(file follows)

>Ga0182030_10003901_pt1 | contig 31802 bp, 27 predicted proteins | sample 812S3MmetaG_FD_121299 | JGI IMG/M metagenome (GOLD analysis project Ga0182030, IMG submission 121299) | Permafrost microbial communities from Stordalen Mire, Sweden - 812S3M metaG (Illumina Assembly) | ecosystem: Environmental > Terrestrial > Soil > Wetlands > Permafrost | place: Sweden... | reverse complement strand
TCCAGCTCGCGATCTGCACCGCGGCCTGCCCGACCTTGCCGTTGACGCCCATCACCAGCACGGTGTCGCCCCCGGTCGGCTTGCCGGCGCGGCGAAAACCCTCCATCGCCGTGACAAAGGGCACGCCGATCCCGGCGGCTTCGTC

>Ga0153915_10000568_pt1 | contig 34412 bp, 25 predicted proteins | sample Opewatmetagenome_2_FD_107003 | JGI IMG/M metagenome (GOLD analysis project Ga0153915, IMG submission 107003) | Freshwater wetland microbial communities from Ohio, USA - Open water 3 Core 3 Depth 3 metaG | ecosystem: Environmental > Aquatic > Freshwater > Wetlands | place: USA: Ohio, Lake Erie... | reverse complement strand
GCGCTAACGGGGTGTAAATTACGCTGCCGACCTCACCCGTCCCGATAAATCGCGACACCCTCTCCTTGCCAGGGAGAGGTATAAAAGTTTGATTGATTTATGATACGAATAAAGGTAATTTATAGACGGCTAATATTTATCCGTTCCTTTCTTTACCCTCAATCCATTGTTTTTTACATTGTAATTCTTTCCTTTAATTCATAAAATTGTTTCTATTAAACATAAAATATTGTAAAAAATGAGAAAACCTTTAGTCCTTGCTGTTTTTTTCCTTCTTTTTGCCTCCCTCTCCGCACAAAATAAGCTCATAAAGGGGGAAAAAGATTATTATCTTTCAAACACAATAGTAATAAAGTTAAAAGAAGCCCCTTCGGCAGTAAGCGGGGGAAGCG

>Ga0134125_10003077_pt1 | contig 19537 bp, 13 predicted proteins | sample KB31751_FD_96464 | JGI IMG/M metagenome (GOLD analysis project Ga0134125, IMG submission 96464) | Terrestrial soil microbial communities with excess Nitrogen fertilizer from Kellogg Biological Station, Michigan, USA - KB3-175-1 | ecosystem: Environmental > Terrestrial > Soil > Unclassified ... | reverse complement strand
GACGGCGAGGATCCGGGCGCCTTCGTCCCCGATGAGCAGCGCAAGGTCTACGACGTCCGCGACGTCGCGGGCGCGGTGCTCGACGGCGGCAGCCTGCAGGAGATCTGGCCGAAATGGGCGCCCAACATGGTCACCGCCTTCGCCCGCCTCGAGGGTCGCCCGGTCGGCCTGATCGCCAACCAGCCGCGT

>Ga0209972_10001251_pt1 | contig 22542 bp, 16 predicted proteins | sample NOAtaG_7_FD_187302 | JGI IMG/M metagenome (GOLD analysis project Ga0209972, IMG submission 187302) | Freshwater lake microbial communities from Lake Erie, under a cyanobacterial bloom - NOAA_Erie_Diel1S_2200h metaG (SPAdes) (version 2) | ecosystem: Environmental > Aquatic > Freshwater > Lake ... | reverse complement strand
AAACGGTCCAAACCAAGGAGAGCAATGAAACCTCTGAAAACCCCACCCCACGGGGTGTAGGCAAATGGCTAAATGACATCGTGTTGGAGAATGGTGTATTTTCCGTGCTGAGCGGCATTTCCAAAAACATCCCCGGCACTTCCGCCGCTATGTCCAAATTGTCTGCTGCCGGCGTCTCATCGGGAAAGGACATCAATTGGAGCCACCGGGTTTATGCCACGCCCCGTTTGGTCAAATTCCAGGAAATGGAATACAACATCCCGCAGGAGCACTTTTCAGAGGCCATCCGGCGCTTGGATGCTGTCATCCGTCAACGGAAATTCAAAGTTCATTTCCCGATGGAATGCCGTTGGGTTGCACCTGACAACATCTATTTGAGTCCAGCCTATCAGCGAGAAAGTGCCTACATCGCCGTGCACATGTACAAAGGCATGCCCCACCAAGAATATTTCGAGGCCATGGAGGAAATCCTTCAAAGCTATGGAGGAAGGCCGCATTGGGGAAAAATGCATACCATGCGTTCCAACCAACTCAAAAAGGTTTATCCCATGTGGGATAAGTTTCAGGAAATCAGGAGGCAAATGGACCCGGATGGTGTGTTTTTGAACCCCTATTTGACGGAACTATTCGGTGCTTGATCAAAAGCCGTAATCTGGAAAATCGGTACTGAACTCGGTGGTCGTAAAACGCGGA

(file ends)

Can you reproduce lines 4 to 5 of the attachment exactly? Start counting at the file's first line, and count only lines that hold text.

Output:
GCGCTAACGGGGTGTAAATTACGCTGCCGACCTCACCCGTCCCGATAAATCGCGACACCCTCTCCTTGCCAGGGAGAGGTATAAAAGTTTGATTGATTTATGATACGAATAAAGGTAATTTATAGACGGCTAATATTTATCCGTTCCTTTCTTTACCCTCAATCCATTGTTTTTTACATTGTAATTCTTTCCTTTAATTCATAAAATTGTTTCTATTAAACATAAAATATTGTAAAAAATGAGAAAACCTTTAGTCCTTGCTGTTTTTTTCCTTCTTTTTGCCTCCCTCTCCGCACAAAATAAGCTCATAAAGGGGGAAAAAGATTATTATCTTTCAAACACAATAGTAATAAAGTTAAAAGAAGCCCCTTCGGCAGTAAGCGGGGGAAGCG

>Ga0134125_10003077_pt1 | contig 19537 bp, 13 predicted proteins | sample KB31751_FD_96464 | JGI IMG/M metagenome (GOLD analysis project Ga0134125, IMG submission 96464) | Terrestrial soil microbial communities with excess Nitrogen fertilizer from Kellogg Biological Station, Michigan, USA - KB3-175-1 | ecosystem: Environmental > Terrestrial > Soil > Unclassified ... | reverse complement strand